Greece officially missed a payment to the International Monetary Fund (IMF) and saw its bailout expire on Tuesday (30 June), capping a fortnight of tumultuous politics.rings by the Greek government to get better terms from creditors.
The developments leave Athens without international support for the first time since 2010 and facing a referendum that some EU politicians say will determine its future in the eurozone.
Greece is now in “arrears” on an €1.5 billion bill, the IMF said at midnight Brussels time – a status which sees the EU and Nato member join the ranks of Cuba and Zimbabwe.
More evidence of Germany playing an influential role through the crisis.
“We’re in a situation of total emergency, the worst crisis we have ever lived through” said ex-premier Felipe Gonzalez, the country’s elder statesman.
The ECB is pushing Spain to accept a loan package from the EU bail-out fund (EFSF), the proper body for fiscal rescues. Mr Rajoy has refused vehemently. Any recourse to the EFSF is viewed with horror in Madrid, entailing an unacceptable loss of sovereignty.
The result is paralysis as both sides refuse to shift ground. Mr Rajoy is clinging to hope that the EU will take care of Spain’s banks through an EMU-wide recapitalization plan. This would avoid stigma and draconian conditions.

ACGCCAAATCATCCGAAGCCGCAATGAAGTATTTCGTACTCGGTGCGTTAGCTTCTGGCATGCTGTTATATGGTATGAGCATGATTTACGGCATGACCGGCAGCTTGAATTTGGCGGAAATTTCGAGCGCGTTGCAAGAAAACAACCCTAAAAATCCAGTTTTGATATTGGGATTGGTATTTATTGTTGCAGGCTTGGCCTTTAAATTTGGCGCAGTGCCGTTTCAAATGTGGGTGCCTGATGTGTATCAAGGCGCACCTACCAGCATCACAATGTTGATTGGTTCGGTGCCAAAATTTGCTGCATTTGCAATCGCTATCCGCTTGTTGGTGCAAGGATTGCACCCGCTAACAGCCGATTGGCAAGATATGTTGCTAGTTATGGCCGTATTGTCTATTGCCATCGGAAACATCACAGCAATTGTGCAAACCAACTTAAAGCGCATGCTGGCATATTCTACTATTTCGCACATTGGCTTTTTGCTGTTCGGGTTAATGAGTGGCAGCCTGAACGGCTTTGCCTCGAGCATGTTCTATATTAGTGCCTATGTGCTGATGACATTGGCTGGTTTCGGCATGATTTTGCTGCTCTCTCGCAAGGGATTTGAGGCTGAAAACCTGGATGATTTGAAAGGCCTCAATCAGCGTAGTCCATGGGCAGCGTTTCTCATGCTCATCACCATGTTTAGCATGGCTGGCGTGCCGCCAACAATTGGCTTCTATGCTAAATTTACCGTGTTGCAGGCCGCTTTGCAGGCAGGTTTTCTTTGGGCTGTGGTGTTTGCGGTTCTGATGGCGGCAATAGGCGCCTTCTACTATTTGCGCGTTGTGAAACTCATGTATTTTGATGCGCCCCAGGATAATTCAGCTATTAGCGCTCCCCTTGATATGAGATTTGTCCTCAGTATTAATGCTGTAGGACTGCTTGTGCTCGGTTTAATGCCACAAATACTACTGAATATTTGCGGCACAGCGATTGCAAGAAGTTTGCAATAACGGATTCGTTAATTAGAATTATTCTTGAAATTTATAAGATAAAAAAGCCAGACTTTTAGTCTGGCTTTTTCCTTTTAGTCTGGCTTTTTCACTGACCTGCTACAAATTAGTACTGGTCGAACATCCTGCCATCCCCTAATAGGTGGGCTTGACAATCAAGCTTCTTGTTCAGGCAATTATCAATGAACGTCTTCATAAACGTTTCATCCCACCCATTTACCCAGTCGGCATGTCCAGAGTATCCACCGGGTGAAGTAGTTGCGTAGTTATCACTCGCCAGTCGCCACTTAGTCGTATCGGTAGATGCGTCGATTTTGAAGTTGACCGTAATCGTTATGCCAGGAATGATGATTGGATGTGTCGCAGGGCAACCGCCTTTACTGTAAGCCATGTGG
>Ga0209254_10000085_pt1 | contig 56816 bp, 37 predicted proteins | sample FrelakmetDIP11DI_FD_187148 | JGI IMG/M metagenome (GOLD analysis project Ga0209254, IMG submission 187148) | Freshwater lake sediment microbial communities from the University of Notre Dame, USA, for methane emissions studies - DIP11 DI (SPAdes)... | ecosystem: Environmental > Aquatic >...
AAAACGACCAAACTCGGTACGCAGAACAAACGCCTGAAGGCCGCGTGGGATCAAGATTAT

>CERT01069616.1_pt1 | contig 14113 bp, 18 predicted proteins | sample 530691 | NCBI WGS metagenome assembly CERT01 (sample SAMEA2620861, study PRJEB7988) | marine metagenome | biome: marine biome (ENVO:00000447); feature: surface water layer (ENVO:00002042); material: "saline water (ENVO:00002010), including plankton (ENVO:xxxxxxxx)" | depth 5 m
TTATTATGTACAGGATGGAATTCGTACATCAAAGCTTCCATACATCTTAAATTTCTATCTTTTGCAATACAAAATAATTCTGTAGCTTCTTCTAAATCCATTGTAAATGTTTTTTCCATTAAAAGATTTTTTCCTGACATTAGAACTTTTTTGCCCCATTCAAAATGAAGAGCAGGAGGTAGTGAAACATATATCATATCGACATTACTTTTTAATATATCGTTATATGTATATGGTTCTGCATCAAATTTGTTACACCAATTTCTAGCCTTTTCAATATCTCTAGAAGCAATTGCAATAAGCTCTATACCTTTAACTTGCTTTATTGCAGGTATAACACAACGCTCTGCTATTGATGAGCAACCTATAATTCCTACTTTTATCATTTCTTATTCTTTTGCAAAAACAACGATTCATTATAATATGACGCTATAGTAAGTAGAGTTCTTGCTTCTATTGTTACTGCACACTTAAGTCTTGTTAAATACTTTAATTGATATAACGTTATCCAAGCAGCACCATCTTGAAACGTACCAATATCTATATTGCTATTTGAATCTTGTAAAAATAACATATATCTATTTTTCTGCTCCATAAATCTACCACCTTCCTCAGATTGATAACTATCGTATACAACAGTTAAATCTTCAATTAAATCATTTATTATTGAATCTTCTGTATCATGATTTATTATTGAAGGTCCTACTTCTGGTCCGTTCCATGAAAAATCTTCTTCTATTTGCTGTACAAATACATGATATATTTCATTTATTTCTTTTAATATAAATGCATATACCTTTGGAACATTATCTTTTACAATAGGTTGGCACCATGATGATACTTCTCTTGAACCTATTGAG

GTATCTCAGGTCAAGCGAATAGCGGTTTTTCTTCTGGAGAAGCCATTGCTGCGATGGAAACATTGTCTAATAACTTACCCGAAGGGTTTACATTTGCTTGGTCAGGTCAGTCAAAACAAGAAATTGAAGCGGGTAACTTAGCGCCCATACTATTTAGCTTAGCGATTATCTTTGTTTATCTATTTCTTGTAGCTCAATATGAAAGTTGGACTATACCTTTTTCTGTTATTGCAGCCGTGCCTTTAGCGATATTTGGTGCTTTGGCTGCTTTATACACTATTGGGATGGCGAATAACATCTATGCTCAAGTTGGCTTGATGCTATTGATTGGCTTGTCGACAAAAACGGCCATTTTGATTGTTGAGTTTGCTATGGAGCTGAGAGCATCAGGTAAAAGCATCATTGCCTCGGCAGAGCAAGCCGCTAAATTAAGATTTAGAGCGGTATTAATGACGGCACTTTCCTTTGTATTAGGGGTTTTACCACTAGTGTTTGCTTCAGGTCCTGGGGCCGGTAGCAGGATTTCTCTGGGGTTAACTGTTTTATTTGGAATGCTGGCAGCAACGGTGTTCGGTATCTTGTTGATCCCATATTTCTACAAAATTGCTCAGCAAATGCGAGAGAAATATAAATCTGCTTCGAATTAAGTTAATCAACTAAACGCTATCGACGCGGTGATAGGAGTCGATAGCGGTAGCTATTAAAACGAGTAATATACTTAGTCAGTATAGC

Brussels floated the idea on Wednesday for a eurozone “bank union” and use of the European Stability Mechanism — which has not yet been ratified by most states — to rescue banks and sever the dangerous nexus between crippled lenders and crippled states.
The proposals were shot down instantly by Berlin. Such plans amount to debt-mutualization, a form of back-door eurobonds. German opposition is “well known”, said the Kanzleramt.
Sources in Berlin say Germany wants Spain to tap the International Monetary Fund — as well as the EU — to spread the rescue burden to the US, China, Japan, Britain and others.
Full article: Spain faces ‘total emergency’ as fear grips markets (The Telegraph)
Being that Germany is the EU, look for the major influences of future change and reform to come from Berlin — as well as increased power in Berlin’s favor.
The unprecedented and sweeping powers for creditors would indeed deal a huge blow to Greece’s sovereignty, but they could help mobilize more support for the government in Athens from its European partners.
Several German lawmakers have repeatedly said that giving more money to Greece is unthinkable without stricter enforcement and control of the conditions attached to the rescue packages.
Greece is currently locked in a twin effort, seeking to secure a crucial debt relief deal with private investors while also tackling the pressing demands from its European partners and the IMF for more austerity measures and deeper reforms.
Failure on either front would force the country to default on its debt in less than two months, pouring new fuel on the fires of Europe’s debt crisis.
Continue reading article: Germans float direct EU control over Greek budget (AP)